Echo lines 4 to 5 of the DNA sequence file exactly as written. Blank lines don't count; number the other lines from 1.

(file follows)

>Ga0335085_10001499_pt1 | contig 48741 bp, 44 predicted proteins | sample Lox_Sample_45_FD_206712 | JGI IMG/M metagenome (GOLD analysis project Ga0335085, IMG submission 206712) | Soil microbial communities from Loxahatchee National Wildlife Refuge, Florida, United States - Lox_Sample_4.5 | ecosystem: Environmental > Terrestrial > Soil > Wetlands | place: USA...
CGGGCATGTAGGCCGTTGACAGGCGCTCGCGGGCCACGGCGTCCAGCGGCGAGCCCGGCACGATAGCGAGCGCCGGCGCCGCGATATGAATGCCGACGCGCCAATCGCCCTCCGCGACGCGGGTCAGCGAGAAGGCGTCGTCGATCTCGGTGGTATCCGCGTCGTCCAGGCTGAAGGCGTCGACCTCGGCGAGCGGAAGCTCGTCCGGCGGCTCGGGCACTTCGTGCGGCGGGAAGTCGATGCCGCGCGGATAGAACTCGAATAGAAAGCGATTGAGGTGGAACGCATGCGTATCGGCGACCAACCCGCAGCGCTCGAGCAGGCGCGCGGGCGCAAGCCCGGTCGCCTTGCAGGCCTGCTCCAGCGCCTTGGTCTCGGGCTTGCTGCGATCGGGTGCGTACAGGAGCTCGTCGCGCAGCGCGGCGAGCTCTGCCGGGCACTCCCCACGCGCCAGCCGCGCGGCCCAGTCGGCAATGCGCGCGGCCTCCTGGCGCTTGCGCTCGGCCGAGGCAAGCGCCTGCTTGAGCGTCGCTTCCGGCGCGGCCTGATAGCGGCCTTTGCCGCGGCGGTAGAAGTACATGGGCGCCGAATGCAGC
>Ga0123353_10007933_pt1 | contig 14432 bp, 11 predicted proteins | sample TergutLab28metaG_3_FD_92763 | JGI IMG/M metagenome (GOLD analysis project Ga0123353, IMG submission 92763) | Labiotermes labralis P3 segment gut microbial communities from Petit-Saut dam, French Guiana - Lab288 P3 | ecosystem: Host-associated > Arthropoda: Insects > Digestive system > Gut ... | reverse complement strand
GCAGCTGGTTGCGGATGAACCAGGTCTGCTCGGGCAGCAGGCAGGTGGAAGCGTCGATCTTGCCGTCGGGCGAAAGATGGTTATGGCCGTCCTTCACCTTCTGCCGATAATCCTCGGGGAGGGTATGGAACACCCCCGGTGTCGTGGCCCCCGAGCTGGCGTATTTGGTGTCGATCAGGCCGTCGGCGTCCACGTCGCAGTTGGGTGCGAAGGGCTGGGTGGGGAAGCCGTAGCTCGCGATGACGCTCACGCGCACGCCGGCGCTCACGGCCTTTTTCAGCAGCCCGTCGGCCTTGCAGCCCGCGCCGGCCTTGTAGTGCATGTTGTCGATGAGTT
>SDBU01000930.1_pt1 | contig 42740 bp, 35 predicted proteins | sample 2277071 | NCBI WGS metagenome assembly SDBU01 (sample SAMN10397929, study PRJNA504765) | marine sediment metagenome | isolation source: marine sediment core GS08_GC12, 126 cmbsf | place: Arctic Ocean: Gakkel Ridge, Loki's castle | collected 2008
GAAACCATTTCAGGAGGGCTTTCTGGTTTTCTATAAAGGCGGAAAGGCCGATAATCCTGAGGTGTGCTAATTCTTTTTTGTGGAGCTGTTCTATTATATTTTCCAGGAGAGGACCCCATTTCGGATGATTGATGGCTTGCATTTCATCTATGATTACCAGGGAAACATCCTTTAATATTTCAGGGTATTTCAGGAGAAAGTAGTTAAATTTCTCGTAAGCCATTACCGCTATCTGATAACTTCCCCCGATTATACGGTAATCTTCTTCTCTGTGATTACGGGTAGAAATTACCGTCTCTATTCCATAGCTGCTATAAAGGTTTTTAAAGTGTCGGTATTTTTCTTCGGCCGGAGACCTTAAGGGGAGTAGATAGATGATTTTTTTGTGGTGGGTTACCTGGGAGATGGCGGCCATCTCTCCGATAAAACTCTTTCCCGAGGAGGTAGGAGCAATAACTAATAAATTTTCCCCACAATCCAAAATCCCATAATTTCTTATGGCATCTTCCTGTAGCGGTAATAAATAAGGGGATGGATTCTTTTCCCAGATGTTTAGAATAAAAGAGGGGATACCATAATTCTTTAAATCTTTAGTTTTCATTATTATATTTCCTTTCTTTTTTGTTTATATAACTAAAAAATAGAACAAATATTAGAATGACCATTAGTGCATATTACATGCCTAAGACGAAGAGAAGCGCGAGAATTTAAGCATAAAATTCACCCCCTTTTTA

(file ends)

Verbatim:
GCAGCTGGTTGCGGATGAACCAGGTCTGCTCGGGCAGCAGGCAGGTGGAAGCGTCGATCTTGCCGTCGGGCGAAAGATGGTTATGGCCGTCCTTCACCTTCTGCCGATAATCCTCGGGGAGGGTATGGAACACCCCCGGTGTCGTGGCCCCCGAGCTGGCGTATTTGGTGTCGATCAGGCCGTCGGCGTCCACGTCGCAGTTGGGTGCGAAGGGCTGGGTGGGGAAGCCGTAGCTCGCGATGACGCTCACGCGCACGCCGGCGCTCACGGCCTTTTTCAGCAGCCCGTCGGCCTTGCAGCCCGCGCCGGCCTTGTAGTGCATGTTGTCGATGAGTT
>SDBU01000930.1_pt1 | contig 42740 bp, 35 predicted proteins | sample 2277071 | NCBI WGS metagenome assembly SDBU01 (sample SAMN10397929, study PRJNA504765) | marine sediment metagenome | isolation source: marine sediment core GS08_GC12, 126 cmbsf | place: Arctic Ocean: Gakkel Ridge, Loki's castle | collected 2008